November 17, 2023
It must be getting near Christmas. The centre of Birmingham is filled with what seems to be the ever-growing Frankfurt Christmas Market, although it always feels a bit different from those in Germany which somehow seem so much more stylish. For real classy Christmas cheer, it has to be the Hippodrome, though, where Birmingham Royal Ballet’s The Nutcracker is back on stage.
It may now be 33 years old but it continues to delight, continues to send you away with a smile on the face and warmth in the heart. And after last year’s refurbishment it looks quite fantastic. Vibrant colour is everywhere.
The opening party in the Stahlbaum house gives everyone a chance to shine. There’s a sweet number for the youngsters and a more sedate dance for the elders, Michael O’Hare shining as the rickety, short-sighted but genial Grandfather. As his opposite, Karla Doorbar skipped a generation zipping from Clara to Grandmother in the space of twelve months. There are magic tricks, dancing dolls and a super-springy Jack-in-the-Box, the magic all conducted by the excellent Rory Mackay as Drosselmeyer.
At the heart of all this is Beatrice Parma as the teenage Clara and her dancing partner Riku Ito who come with just a hint of love interest. Making them older teenagers was a masterstroke by Peter Wright as it vastly increases the dance opportunities. Both Parma and Ito seem to shine every chance they get and are surely principals in the making.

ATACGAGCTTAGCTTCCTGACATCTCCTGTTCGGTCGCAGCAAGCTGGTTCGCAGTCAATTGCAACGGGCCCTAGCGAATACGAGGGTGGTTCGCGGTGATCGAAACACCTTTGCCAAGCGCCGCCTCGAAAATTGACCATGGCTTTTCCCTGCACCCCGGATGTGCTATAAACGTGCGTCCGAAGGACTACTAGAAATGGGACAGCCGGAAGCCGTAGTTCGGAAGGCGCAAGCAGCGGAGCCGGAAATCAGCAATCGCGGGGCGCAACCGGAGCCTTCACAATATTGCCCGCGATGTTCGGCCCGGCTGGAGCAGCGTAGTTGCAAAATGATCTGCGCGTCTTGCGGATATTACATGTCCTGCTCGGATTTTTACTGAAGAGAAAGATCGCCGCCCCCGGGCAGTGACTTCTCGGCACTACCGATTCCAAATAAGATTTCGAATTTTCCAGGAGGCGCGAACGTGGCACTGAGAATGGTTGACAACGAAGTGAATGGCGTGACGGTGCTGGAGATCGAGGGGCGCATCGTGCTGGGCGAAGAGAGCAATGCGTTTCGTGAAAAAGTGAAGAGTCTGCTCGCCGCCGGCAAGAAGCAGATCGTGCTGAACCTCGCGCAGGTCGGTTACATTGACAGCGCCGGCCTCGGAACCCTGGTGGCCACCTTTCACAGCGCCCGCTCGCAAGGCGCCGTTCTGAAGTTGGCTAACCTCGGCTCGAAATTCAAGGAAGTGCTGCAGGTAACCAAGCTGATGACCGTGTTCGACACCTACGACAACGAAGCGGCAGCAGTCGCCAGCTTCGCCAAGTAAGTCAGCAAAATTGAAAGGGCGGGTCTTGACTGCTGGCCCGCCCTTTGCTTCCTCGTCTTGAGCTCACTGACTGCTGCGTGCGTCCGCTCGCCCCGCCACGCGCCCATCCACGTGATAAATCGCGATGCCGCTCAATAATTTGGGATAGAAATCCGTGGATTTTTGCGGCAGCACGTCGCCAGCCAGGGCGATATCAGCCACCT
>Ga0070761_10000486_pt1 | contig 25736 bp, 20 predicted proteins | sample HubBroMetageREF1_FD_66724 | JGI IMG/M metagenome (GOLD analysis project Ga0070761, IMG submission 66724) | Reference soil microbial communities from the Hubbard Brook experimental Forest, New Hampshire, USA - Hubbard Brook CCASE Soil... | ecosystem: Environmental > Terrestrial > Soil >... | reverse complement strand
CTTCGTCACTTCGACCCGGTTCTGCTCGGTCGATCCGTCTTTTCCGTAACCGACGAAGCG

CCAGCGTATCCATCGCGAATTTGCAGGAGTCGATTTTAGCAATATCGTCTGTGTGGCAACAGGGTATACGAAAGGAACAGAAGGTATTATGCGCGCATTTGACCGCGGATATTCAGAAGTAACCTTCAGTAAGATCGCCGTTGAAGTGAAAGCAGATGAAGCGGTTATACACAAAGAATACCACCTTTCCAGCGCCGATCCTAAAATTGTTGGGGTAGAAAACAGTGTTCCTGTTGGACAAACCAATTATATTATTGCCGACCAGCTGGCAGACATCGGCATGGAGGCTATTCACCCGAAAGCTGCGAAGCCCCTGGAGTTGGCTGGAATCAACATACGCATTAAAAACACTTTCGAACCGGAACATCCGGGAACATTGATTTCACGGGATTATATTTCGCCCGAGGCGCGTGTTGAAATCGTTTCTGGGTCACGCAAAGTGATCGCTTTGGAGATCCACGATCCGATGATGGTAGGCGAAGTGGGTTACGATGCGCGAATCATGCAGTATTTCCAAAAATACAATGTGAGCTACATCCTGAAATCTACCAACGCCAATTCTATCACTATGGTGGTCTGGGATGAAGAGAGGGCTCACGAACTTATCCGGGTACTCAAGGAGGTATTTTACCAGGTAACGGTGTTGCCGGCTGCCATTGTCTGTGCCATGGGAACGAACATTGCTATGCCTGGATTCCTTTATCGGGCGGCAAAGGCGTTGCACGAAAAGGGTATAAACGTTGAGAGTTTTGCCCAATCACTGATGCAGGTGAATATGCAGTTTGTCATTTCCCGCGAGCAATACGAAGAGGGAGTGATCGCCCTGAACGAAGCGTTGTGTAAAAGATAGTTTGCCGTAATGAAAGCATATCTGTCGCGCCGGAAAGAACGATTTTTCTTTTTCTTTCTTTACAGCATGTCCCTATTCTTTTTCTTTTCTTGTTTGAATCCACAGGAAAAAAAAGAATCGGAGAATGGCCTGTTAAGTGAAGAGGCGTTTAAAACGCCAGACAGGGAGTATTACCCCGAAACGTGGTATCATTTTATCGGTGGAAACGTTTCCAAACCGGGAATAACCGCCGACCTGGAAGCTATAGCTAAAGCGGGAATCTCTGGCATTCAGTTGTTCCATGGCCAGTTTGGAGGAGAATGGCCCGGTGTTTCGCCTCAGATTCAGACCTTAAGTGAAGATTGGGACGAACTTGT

The transformation scene, in which the Christmas tree engulfs the whole stage, is still be best around by a long way. After the breathless battle in which King Rat (who always reminds me of Pirates of the Caribbean’s Jack Sparrow for some reason, and yes, I know he came later) and his crew do battle with the toy soldiers, things calm for the most romantic of pas de deux as Clara dances with the cavalier of her dreams in the shape of Mathias Dingman’s Nutcracker Prince.
The Snowflakes were beautifully led by Yu Kurihara before it’s off to the fantastic world conjured up by Drosselmeyer for Act II, although Clara’s arrival was delayed by a technical hiccup and an unplanned short pause. The various national dances all delighted, although the Russian didn’t seem quite as energetic as usual.
After the gorgeous Miki Mizutani as The Rose Fairy led the Waltz of the Flowers, Momoko Hirata and Digman lit up the stage in the grand pas de deux. It was a wonderful conclusion to the evening. ‘Polished’ does not do them justice. Hirata in particular sparkled like a cut diamond, everything pinpoint accurate.
A real festive treat, Birmingham Royal Ballet’s The Nutcracker is at the Birmingham Hippodrome to December 9, 2023.